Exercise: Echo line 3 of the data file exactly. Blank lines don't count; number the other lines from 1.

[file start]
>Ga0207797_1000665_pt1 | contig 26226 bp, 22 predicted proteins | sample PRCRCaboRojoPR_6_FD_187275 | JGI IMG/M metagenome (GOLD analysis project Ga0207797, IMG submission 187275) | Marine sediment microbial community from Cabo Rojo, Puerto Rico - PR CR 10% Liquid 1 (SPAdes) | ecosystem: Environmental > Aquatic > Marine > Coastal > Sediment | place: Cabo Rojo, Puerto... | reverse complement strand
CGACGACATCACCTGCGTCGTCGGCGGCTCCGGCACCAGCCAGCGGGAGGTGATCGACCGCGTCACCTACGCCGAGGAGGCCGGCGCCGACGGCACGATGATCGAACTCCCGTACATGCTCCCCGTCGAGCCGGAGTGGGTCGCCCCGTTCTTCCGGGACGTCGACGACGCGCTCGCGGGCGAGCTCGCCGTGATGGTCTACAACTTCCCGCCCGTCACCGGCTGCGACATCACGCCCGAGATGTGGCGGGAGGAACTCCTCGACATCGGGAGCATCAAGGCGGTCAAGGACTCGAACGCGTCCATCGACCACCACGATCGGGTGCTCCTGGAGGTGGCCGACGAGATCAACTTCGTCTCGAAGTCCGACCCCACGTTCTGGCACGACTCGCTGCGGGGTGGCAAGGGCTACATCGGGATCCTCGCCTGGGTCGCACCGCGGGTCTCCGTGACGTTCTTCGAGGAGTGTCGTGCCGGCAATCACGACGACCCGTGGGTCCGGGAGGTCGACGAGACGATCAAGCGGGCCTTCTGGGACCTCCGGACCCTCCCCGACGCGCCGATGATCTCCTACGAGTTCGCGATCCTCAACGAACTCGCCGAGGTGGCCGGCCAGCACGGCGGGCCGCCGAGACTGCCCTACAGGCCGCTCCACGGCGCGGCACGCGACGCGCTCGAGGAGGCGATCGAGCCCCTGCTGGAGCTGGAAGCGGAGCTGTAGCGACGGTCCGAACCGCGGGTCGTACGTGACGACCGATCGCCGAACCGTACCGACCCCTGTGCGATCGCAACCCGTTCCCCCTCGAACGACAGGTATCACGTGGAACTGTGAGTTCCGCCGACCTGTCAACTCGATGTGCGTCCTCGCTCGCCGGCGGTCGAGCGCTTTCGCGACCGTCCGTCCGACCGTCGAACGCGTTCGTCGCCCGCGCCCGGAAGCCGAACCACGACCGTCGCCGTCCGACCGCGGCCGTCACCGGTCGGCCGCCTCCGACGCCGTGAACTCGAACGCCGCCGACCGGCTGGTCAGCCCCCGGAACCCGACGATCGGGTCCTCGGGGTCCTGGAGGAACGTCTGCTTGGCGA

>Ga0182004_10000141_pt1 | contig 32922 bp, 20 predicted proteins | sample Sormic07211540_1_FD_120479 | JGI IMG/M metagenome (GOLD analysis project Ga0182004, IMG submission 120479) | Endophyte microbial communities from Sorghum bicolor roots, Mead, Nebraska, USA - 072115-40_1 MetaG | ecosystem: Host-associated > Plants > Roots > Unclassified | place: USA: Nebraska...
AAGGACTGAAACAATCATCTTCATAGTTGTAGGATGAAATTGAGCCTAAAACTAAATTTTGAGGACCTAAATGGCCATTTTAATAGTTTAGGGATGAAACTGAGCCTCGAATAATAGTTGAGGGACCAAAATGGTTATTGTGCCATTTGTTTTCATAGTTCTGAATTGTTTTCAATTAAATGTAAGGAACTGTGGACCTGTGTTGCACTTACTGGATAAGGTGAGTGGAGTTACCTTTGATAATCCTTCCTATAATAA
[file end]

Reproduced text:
>Ga0182004_10000141_pt1 | contig 32922 bp, 20 predicted proteins | sample Sormic07211540_1_FD_120479 | JGI IMG/M metagenome (GOLD analysis project Ga0182004, IMG submission 120479) | Endophyte microbial communities from Sorghum bicolor roots, Mead, Nebraska, USA - 072115-40_1 MetaG | ecosystem: Host-associated > Plants > Roots > Unclassified | place: USA: Nebraska...